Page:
One of my newest cookbooks is the King Arthur Flour Cookie Companion. It's a huge (more than 500 pages) hardcover book filled with a wide range of classics. The various cookies include bars, drops, roll-outs, shaped, batter, no-bakes, and essentials like sugar and chocolate chip.
There are some great photos in the middle of the book, but probably the most helpful aspect of this tome is the all the tips scattered throughout. King Arthur's book editors were kind enough to list both weights and measurements for the ingredients as well as nutritional information (yay!) and suggested variations on recipes.
I recommend this cookie book for people who love to bake and try new recipes as well as different versions of the classics.
Earlier this week, I decided to try one of the recipes from the book, Vermont Granola Bars. It seemed like it would be easy to adapt since it called for two different liquid sweeteners.
Here's my version (I used organic ingredients when possible):
1.5 sticks of butter
1.5 cups of agave nectar
1 teaspoon salt
4 cups rolled oats
1 cup chopped almonds
1 cup unsweetened flaked coconut
1 cup of dried unsweetened cherries
1 cup dried chopped apricots
1 tablespoon vanilla paste
1 teaspoon Vietnamese cinnamon
First, preheat the oven to 425 degrees F (25 degrees cooler than the original due to the agave nectar), and lightly grease two 9 x 13 inch pans.
Combine the agave nectar and the butter in a medium saucepan and bring to a boil. Continue to boil for 5 minutes. Then set aside to cool a bit.
While the syrup is heating, place all the dry ingredients except the cherries, apricots and cinnamon in the prepared pans and bake for 12 minutes.
Stir the ingredients on the pan every 4 minutes to prevent the edges from getting too dark. After the time has elapsed, remove the pan from the oven and transfer the oat mixture to a large bowl.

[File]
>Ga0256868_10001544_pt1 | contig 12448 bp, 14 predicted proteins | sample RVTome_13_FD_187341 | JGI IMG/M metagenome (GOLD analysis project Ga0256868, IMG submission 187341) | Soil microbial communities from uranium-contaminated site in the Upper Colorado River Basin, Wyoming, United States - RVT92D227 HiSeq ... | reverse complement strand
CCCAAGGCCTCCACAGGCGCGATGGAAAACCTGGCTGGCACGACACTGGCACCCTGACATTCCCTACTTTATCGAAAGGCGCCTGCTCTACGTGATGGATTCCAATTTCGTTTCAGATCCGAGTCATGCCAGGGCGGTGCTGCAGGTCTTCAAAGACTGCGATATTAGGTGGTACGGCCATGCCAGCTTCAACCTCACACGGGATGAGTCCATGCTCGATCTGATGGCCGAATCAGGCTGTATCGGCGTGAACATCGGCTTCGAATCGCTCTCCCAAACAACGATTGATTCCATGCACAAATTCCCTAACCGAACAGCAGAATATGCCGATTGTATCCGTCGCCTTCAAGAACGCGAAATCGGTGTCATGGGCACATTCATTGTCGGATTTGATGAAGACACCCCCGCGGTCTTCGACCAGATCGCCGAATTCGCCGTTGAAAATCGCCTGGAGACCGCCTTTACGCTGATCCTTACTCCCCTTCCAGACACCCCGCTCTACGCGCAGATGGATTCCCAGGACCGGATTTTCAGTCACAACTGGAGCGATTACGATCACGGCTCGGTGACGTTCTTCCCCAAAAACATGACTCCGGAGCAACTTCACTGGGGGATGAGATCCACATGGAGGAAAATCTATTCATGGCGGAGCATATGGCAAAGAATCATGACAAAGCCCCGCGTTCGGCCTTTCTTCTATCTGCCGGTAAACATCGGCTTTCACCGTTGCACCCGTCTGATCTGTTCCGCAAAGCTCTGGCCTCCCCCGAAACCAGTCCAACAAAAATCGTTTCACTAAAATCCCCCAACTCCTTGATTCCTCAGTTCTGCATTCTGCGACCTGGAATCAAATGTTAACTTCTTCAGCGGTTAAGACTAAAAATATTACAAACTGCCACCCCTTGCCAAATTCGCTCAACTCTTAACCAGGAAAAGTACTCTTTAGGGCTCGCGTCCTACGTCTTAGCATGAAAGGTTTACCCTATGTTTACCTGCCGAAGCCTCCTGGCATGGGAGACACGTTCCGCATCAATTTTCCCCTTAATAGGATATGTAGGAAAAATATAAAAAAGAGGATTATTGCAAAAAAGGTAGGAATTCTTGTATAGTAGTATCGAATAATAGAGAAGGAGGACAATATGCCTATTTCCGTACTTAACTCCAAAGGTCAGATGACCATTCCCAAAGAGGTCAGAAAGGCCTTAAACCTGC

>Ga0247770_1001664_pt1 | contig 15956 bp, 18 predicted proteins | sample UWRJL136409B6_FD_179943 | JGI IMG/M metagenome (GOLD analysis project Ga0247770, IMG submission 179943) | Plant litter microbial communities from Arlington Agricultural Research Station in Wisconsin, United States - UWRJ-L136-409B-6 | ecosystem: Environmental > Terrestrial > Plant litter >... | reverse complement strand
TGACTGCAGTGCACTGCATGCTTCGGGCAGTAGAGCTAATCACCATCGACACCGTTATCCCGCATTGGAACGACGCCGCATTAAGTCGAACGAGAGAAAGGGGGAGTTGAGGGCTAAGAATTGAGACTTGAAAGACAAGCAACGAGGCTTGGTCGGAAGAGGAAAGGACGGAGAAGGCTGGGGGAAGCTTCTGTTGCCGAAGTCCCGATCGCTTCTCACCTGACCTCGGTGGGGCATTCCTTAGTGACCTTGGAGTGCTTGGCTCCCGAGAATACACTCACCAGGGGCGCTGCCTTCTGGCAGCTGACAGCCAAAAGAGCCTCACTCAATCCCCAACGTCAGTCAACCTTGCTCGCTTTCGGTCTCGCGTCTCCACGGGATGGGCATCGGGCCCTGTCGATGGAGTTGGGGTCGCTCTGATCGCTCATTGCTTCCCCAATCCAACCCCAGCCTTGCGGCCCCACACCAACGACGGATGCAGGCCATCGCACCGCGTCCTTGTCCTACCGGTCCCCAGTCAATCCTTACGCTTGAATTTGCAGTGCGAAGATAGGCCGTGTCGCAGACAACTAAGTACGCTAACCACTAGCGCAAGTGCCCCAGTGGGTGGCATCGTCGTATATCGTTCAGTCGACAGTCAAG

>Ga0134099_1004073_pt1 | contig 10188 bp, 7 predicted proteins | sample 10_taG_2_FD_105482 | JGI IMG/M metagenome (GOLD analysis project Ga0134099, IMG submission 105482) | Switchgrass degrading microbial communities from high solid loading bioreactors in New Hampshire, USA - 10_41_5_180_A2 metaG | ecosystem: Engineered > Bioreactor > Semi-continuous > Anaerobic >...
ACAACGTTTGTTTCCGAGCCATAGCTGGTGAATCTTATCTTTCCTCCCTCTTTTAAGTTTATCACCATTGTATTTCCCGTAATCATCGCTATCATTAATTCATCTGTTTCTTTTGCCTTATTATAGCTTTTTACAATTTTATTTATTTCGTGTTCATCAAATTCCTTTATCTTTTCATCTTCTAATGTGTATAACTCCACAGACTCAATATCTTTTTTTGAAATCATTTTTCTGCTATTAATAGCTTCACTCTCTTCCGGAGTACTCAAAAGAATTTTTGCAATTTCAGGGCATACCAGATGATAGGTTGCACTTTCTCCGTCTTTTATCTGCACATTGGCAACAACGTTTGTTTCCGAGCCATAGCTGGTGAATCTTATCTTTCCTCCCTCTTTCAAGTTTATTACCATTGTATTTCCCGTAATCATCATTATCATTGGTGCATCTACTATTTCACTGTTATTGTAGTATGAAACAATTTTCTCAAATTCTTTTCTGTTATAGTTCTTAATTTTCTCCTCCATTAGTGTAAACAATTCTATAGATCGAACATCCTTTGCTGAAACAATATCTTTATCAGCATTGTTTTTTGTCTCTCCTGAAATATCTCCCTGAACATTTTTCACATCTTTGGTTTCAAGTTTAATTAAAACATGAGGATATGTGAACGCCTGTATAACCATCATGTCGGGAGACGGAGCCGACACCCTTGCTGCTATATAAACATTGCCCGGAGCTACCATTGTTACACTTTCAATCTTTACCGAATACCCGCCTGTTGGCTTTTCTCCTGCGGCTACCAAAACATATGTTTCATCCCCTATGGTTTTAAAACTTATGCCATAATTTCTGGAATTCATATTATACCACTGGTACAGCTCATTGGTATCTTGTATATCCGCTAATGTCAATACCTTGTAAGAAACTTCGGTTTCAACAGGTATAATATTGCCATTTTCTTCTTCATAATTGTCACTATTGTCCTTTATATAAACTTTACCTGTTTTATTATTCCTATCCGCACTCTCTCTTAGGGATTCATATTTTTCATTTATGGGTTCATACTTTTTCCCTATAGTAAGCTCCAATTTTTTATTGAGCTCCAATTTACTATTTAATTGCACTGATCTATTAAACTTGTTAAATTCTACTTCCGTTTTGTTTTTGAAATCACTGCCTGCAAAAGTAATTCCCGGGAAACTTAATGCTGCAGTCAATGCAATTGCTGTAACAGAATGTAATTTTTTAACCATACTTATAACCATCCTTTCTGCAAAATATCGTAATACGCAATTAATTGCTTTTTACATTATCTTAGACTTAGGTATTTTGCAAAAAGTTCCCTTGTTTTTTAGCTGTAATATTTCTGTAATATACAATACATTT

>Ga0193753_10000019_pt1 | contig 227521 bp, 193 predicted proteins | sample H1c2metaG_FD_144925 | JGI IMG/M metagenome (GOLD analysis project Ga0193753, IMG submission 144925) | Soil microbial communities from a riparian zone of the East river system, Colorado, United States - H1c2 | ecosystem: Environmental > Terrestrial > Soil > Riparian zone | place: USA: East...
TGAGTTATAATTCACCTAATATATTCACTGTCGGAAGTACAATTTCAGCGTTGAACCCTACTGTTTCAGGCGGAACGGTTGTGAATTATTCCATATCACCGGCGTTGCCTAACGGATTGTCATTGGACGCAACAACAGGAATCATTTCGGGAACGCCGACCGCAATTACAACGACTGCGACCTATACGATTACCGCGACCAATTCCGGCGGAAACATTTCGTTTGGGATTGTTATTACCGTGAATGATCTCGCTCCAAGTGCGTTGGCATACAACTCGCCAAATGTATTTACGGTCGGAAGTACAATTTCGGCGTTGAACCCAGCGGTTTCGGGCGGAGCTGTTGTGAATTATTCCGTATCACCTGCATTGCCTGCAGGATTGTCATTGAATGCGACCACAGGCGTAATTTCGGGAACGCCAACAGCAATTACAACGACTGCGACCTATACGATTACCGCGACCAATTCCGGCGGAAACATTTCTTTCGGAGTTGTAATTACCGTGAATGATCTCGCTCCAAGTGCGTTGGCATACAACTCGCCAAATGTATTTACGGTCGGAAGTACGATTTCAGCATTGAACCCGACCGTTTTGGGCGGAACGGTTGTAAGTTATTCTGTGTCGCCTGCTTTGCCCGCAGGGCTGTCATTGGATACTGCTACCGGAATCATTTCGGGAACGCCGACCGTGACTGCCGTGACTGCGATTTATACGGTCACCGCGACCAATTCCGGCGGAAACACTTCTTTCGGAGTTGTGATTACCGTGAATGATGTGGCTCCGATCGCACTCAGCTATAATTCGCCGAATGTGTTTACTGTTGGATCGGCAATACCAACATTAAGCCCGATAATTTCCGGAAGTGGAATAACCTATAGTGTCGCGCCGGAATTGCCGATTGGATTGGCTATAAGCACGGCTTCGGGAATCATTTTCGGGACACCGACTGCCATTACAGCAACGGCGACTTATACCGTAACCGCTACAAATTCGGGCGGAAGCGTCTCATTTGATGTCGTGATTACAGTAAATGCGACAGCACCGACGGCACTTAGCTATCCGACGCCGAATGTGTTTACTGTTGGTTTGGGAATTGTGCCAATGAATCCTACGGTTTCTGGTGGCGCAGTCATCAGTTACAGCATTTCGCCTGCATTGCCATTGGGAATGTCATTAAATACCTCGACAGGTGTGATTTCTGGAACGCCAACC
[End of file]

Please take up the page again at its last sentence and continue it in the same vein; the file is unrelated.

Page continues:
Add the cherries and the apricots and toss to mix thoroughly. Then add the cinnamon and toss again.
The mixture should look like the photo at the right.
Now add the vanilla paste to the butter and agave syrup and stir until combined.
Then, gradually mix the syrup into the oat mixture until everything is well moistened.
Move the batter into the pans and press it flat. The cookbook suggests using the bottoms of other pans the same size to flatten the mixture, but I found that it was easily enough flattened using the back of a silicone spatula.
Bake the bars for 8 minutes until they are a light golden brown.
Cut into squares or bars while they're still warm. I tried it both ways and found that they were very difficult to cut and remove from the pan once they had cooled.
King Arthur recommends using a baker's bench knife to cut the bars into long strips, then transfer each strip to a cutting board to cut into bars.
I just used a large chef's knife and cut them into bars. Then, I used a steel spatula to remove them from the pan. Not too much trouble when warm.
So, how do they taste? Well, pretty darn yummy. Toasting the coconut and almonds beforehand really brings out those flavors. They're a bit sticky, so my guess is that you could probably get away with just 1.33 cups of agave (or even less) and do just fine. I'm not sure I'd bring them along on a hike, but rather serve them as dessert, perhaps drizzled with a carob ganache.
For a low-cholesterol version, you can substitute 3/4 cup of grapeseed oil instead.
The yield, according to the book, is 48 small bars. I cut about 20 decent-sized bars.